The song was playing in the shop. It strummed from high speakers, working its way into the ears, mind, memory, source of us. While it continued, the sun broke through, lighting half the space, making me notice instantly, before the baristas chirped and incoming customers came in fresh.
There was a mythic quality about it, a moment of youth, of being really young, knowing nothing but the atmospherics of the immediate surround and not of the wider circle, the serpentine, the bog path.
There was a counterpoise that made the innocence stand out even more, causing shine: a flicker that this was NOT a moment 'frozen' in psychologically hopeful explanation for an nuclear annihilation a microsecond into its inception.
Not coincidentally, that irony isn't lost on the makers of Fallout 3, whose marketing includes retro recordings quite at odds with its apparent post-apocalyptic game world. They've used the Ink Spots' song, first released in 1941 -- if you recall a year of Pearl Harbor, Nazi occupation of Europe, the air Blitz over Britain, German invasion of the Soviet Union, and Japanese imperialist conquest of Southeast Asia and voluminous island populations of The Philippines and the Dutch East Indies.
Almost with antiquarian breathlessness, I went to the Amazon music and MP3 sections to dig out what versions I could find of 'old pop'.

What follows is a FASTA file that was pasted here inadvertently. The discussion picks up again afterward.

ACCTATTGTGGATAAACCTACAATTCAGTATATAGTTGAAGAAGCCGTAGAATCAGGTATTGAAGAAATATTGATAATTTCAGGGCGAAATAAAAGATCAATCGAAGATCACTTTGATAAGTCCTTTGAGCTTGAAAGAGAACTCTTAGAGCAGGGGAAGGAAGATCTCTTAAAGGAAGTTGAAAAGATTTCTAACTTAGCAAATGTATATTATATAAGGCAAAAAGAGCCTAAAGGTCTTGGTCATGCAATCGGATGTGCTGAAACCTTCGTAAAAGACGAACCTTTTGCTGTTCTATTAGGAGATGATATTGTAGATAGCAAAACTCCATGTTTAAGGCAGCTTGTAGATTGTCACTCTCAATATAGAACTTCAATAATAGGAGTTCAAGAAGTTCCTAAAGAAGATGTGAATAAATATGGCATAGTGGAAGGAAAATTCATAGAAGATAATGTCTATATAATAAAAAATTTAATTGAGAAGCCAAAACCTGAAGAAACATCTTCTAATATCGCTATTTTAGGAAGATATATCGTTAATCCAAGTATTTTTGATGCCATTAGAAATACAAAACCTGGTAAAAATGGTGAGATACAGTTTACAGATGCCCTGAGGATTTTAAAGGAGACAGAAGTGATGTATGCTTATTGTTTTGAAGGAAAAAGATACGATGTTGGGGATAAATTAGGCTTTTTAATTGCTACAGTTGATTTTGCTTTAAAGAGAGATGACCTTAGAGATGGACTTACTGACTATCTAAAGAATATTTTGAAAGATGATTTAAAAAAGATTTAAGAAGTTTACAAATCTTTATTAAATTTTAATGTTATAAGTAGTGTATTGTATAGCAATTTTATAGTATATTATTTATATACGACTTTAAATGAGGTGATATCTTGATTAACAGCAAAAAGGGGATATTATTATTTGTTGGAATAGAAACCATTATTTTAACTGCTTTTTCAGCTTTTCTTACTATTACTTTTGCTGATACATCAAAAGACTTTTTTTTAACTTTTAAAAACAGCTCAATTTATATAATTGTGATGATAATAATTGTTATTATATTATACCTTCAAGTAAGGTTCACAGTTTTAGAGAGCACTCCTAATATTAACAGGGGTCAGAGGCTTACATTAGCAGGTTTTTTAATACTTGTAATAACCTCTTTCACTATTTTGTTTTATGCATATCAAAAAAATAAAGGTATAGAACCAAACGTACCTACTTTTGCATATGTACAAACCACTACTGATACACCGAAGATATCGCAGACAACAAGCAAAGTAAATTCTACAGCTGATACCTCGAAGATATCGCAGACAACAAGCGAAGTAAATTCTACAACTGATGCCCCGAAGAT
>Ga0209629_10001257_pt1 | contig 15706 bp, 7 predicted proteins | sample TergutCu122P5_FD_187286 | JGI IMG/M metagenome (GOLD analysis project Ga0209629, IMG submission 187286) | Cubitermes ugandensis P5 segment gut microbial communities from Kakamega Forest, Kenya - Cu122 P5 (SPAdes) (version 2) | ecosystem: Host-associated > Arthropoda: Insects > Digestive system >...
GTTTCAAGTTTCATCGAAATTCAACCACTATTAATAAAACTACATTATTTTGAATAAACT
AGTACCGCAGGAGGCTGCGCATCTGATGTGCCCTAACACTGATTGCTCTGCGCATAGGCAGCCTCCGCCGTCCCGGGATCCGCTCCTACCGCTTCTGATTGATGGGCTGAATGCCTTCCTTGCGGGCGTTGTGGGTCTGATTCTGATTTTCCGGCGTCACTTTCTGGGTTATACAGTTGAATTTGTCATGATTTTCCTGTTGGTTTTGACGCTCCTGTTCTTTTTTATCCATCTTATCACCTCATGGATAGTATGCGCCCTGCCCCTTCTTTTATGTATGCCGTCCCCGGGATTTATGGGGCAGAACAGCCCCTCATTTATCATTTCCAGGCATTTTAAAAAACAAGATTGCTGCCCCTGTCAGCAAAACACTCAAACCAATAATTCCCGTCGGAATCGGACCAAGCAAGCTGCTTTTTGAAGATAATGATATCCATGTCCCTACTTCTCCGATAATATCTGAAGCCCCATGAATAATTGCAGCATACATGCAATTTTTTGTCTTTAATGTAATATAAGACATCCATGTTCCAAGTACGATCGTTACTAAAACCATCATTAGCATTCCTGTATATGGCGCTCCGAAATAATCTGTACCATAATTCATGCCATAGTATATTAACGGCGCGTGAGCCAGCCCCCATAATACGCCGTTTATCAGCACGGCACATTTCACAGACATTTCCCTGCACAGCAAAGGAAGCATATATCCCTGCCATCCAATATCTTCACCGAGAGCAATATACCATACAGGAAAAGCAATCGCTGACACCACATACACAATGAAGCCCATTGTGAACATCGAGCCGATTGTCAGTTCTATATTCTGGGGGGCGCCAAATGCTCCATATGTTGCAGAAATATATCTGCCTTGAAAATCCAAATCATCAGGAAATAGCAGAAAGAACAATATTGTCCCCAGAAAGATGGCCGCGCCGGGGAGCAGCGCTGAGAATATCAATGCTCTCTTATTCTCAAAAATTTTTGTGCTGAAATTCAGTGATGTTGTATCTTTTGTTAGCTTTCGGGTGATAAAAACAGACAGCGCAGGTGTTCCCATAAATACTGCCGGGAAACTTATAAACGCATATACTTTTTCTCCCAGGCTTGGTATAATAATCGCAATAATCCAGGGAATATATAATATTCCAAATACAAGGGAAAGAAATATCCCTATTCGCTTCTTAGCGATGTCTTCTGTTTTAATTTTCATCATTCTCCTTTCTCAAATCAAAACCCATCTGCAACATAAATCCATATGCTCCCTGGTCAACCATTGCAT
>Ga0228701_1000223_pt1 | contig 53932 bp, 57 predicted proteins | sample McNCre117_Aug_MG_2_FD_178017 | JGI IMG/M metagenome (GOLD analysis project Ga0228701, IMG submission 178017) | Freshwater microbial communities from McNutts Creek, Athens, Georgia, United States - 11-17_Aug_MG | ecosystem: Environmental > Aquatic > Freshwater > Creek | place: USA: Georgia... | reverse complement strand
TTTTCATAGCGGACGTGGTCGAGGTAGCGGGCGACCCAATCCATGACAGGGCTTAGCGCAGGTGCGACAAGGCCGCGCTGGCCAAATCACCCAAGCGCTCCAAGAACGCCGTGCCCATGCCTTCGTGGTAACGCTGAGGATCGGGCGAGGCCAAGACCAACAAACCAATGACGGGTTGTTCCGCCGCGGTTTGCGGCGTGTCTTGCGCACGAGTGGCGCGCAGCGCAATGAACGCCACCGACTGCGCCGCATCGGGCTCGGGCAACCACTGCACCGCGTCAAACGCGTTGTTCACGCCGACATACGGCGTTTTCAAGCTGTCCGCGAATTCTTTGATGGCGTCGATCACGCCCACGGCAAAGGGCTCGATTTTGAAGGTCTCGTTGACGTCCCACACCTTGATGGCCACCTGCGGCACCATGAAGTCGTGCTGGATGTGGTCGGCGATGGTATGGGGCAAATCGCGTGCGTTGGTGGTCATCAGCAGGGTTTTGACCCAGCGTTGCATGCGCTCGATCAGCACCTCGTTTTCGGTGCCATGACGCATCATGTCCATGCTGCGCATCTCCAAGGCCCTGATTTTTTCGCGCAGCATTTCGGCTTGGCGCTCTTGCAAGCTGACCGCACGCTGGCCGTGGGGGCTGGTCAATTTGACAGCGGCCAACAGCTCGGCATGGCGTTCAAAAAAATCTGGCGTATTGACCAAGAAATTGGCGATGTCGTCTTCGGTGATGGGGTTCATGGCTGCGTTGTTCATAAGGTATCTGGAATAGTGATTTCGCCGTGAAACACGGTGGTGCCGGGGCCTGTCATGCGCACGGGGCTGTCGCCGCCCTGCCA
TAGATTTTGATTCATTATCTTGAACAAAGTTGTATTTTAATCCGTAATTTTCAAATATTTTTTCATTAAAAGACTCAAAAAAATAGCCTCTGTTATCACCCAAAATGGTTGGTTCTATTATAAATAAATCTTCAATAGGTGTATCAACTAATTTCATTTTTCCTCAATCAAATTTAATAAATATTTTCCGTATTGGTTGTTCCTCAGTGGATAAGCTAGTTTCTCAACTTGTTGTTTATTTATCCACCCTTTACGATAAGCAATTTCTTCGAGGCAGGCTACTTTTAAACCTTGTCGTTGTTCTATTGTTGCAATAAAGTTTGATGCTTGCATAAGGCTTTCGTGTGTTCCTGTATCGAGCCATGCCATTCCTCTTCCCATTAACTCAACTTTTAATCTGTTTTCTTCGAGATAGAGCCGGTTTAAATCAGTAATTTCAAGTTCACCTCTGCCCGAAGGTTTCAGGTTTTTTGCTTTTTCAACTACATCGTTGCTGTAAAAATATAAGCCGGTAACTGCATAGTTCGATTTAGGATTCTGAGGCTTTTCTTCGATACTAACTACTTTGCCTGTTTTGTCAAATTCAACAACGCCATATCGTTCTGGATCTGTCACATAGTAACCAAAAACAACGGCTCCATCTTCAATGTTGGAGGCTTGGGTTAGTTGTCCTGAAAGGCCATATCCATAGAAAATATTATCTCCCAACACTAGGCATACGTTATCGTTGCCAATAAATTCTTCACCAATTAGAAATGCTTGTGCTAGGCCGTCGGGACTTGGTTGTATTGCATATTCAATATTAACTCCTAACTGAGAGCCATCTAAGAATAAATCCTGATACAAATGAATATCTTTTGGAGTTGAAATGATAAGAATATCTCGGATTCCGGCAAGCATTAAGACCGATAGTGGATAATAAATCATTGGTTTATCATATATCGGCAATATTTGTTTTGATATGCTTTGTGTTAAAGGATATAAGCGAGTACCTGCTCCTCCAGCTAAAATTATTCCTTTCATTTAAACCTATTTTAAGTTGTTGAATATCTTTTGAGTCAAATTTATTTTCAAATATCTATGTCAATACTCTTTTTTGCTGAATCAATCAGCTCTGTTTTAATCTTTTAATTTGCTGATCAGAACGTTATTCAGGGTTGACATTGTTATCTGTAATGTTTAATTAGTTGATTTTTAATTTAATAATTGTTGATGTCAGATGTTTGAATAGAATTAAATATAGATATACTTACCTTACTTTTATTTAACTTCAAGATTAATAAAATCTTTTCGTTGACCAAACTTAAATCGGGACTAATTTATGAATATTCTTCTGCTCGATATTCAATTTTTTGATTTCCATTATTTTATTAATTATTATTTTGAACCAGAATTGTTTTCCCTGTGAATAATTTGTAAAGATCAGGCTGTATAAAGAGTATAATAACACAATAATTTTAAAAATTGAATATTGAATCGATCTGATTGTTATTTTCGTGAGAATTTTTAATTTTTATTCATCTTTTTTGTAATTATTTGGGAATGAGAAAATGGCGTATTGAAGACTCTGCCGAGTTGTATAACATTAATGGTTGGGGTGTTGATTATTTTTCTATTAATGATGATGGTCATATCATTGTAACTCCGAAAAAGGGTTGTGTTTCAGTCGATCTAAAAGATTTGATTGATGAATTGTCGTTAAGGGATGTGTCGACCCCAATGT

At first it was a search for Rat Pack and lounge-istic style, upbeat, never-again-to-be-duplicated . . . uh . . . swingin' sounds rising from the optimism and wealth of post-WW2 American (not-yet-even-dreamed-to-be) 'hegemonic' influence over international culture. Vegas, Miami, Hollywood. Supper shows. TV Specials, replete with sophisticated black tie ultimately, often, loosened, glittered with polite perspiration showering diamonds on our appreciative vision.
The task was managed. Rat Pack, certainly, but not overloaded thereby. Also music written by -- and if possible also performed by -- Mancini, Bacharach, Hefti. A pinch of McGuire Sisters, Four Freshman, Four Lads to remind us of the roots of Big Time Entertainment in the harmonically pretty.
Two Discs: Kitsch In The Throat and Son Of A Kitsch.
Embarrassing, sentimental, naive. No one young today would 'get the message' -- not 'ring-a-ding-ding', mind you, but 'how generations pass'.
Within the fifth layer of cleanliness, by which we understand the lowest, were two people interviewed in the 1990s. To their defense, it might be said that they worked outside, possibly among animals, and whatever habits they might otherwise have had had disappeared as pointlessly, inefficiently, old-fashioned.
The smell was a personal smell, one body crevice outdoing another in its shout for attention.
People have it that human odor is an evolutionary advantage, something like enormous size, red coloring, spines.
We stink, therefore, we are.
As I spoke to them for a long 30 minutes, receiving lethargic answers to bureaucratic questions, my nose closed down for 'maintenance', sign up, facility shut.
Their memory stayed with my clothes until later: a bath, a re-robing, an hour of wash-dry cycle.
Uniformity of computer font: a democratic excellence that masks bad smells.
Me own handwrite, though: all of the 2s look different, even when I try for them to be the same. My own mind pitches itself in concert with itself, my taste divagates into richness, my self brings into the universe the new.